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We Are Okay
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We Are Okay
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Winner of the 2018 Michael L. Printz Award — An achingly beautiful novel about grief and the enduring power of friendship."Short, poetic and gorgeously written." —The New York Times Book...
Winner of the 2018 Michael L. Printz Award — An achingly beautiful novel about grief and the enduring power of friendship."Short, poetic and gorgeously written." —The New York Times Book...
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  • Winner of the 2018 Michael L. Printz Award — An achingly beautiful novel about grief and the enduring power of friendship.
    "Short, poetic and gorgeously written." —The New York Times Book Review

    "A beautiful, devastating piece of art.
    "Bookpage
    You go through life thinking there's so much you need. . . . Until you leave with only your phone, your wallet, and a picture of your mother. Marin hasn't spoken to anyone from her old life since the day she left everything behind. No one knows the truth about those final weeks. Not even her best friend Mabel. But even thousands of miles away from the California coast, at college in New York, Marin still feels the pull of the life and tragedy she's tried to outrun. Now, months later, alone in an emptied dorm for winter break, Marin waits. Mabel is coming to visit and Marin will be forced to face everything that's been left unsaid and finally confront the loneliness that has made a home in her heart.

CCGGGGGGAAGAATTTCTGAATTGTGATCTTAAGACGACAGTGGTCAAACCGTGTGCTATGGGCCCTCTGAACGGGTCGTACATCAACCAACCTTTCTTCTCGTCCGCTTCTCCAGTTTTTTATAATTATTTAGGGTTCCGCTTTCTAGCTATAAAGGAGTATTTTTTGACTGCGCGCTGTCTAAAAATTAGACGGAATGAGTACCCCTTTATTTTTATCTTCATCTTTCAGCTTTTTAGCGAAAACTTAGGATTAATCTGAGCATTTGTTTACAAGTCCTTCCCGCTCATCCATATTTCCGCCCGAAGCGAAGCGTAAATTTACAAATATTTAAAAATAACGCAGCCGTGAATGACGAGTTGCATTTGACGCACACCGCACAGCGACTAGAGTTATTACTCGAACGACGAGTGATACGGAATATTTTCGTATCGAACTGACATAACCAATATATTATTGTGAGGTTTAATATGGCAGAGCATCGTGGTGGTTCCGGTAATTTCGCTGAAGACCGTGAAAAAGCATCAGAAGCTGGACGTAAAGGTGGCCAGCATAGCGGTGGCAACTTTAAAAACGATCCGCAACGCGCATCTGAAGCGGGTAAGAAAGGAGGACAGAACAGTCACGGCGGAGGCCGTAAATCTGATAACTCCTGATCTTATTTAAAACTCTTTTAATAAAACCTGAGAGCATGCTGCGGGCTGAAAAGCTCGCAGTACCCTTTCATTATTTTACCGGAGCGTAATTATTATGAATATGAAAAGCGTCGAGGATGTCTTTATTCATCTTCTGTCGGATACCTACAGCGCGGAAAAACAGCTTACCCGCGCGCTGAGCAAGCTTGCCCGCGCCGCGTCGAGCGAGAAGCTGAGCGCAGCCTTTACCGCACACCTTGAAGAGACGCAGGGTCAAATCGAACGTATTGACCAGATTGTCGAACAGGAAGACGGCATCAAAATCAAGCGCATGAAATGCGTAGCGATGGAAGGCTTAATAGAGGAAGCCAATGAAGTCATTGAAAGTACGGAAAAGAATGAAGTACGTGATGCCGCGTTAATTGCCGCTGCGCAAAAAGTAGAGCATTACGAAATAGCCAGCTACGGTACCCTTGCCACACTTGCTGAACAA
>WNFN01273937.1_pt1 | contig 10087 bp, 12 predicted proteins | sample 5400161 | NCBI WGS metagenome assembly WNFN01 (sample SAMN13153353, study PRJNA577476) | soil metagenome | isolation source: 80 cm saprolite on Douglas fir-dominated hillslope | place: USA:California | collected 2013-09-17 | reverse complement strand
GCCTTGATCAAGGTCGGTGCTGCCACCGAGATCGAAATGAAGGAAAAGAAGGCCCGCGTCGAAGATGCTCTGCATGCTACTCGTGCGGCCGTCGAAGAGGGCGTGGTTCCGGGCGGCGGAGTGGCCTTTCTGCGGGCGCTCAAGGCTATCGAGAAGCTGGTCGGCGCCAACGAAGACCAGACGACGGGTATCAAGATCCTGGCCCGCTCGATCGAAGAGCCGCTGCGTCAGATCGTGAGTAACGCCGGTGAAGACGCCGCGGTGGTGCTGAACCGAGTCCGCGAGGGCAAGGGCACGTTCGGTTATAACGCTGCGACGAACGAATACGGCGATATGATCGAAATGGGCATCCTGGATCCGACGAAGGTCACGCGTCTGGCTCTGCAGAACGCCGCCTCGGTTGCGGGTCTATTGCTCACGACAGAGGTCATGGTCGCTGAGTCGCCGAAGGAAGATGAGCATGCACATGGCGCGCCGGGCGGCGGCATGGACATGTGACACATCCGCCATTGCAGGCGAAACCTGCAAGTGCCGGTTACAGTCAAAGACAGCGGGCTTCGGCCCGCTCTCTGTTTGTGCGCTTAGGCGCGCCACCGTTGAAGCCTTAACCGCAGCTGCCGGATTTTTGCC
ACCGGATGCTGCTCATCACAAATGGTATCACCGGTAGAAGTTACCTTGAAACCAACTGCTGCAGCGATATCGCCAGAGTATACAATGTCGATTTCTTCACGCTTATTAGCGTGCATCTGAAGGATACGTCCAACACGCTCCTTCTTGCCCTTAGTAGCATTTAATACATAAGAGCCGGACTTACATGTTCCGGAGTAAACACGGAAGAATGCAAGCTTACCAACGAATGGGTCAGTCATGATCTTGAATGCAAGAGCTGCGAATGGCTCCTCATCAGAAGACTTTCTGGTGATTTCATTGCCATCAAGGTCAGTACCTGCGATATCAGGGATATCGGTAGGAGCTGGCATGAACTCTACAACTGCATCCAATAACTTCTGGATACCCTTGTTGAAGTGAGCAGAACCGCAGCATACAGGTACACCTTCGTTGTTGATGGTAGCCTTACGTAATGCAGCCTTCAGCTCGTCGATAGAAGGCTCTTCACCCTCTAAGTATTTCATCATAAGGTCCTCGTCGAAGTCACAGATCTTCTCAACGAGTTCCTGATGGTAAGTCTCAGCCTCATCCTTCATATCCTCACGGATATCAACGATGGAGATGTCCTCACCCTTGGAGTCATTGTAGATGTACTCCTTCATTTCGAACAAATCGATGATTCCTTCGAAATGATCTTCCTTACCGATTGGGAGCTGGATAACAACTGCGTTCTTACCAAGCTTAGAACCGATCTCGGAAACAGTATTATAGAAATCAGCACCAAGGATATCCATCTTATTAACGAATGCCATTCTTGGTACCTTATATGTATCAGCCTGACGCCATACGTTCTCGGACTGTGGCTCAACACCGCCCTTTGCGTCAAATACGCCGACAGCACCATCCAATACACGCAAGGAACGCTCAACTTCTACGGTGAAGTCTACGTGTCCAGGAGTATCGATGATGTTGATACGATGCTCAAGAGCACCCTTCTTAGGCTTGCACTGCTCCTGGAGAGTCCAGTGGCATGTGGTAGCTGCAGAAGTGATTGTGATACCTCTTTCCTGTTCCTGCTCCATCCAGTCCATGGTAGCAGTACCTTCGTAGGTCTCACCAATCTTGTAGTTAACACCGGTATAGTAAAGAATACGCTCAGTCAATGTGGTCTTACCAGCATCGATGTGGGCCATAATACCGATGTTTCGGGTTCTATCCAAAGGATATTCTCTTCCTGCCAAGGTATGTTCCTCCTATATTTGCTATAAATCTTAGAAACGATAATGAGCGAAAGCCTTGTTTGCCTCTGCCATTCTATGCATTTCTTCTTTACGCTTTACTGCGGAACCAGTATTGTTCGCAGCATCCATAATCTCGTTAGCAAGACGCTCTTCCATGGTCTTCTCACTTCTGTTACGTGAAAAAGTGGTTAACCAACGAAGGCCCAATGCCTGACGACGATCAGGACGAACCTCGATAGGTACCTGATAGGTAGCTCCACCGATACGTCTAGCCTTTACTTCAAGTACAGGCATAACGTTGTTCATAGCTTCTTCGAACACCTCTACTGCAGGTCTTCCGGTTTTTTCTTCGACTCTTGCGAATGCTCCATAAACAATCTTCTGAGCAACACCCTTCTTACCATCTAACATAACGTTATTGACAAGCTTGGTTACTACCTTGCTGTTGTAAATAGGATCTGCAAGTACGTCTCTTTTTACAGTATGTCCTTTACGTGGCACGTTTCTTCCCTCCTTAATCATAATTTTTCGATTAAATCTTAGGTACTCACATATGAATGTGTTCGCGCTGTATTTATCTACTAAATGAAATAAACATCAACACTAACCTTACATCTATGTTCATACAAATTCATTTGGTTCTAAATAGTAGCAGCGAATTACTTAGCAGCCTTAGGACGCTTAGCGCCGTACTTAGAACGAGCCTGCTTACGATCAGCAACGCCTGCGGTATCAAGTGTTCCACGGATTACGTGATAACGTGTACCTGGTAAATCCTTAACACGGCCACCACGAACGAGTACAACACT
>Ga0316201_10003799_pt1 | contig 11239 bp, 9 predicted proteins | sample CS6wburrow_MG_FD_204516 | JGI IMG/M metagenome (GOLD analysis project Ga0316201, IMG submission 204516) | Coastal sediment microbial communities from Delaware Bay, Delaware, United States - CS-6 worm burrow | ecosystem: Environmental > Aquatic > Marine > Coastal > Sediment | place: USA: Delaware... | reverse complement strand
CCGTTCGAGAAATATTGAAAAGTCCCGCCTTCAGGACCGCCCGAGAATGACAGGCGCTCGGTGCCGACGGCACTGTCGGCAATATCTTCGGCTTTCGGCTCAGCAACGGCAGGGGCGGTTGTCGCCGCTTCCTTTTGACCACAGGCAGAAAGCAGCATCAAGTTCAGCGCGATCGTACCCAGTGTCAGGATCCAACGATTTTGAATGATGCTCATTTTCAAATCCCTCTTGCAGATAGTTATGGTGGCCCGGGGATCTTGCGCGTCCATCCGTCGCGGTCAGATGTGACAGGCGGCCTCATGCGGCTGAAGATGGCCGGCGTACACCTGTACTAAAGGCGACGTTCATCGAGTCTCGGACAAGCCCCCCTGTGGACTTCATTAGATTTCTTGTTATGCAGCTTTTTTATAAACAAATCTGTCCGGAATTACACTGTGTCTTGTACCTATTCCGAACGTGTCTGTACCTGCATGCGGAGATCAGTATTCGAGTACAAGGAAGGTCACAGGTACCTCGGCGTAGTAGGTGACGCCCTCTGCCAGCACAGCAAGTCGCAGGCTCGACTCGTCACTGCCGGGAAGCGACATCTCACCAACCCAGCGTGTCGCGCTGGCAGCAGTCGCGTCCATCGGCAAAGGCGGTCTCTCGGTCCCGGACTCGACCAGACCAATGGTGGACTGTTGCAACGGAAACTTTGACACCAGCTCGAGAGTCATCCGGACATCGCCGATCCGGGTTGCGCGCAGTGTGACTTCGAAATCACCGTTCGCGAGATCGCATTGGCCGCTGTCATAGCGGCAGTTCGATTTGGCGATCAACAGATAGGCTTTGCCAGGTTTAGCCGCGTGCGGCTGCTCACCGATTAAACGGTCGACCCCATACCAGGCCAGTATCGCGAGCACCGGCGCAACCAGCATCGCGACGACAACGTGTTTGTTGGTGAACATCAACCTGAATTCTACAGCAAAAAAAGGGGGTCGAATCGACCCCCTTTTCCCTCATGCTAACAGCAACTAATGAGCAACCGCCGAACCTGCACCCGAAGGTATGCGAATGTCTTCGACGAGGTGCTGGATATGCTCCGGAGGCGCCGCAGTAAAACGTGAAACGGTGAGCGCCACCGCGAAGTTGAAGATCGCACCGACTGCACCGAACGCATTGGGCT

An intimate whisper that packs an indelible punch, We Are Okay is Nina LaCour at her finest. This gorgeously crafted and achingly honest portrayal of grief will leave you urgent to reach across any distance to reconnect with the people you love.
    Praise for We Are Okay

    "Nina LaCour treats her emotions so beautifully and with such empathy." —Bustle
    "Exquisite."Kirkus
    ★ "LaCour paints a captivating depiction of loss, bewilderment, and emotional paralysis . . . raw and beautiful." —Booklist
    ★ "Beautifully crafted . . . . A quietly moving, potent novel." —SLJ
    ★ "A moving portrait of a girl struggling to rebound after everything she's known has been thrown into disarray." —Publishers Weekly
    ★"Bittersweet and hopeful . . . poetic and skillfully crafted." —Shelf Awareness
    "So lonely and beautiful that I could hardly breathe. This is a perfect book." —Stephanie Perkins, bestselling author of Anna and the French Kiss
    "As beautiful as the best memories, as sad as the best songs, as hopeful as your best dreams."
    —Siobhan Vivian, bestselling author of The Last Boy and Girl in the World
    "You can feel every peak and valley of Marin's emotional journey on your skin, in your gut. Beautifully written, heartfelt, and deeply real." —Adi Alsaid, author of Never Always Sometimes and Let's Get Lost
 

Awards-

Excerpts-

  • From the book

    CHAPTER ONE

    Before Hannah left, she asked if I was sure I'd be okay. She had already waited an hour past when the doors were closed for winter break, until everyone but the custodians were gone. She had folded a load of laundry, written an email, searched her massive psychology textbook for an­swers to the final exam questions to see if she had gotten them right. She had run out of ways to fill time, so when I said, "Yes, I'll be fine," she had nothing left to do except try to believe me.

    I helped her carry a bag downstairs. She gave me a hug, tight and official, and said, "We'll be back from my aunt's on the twenty-eighth. Take the train down and we'll go to shows."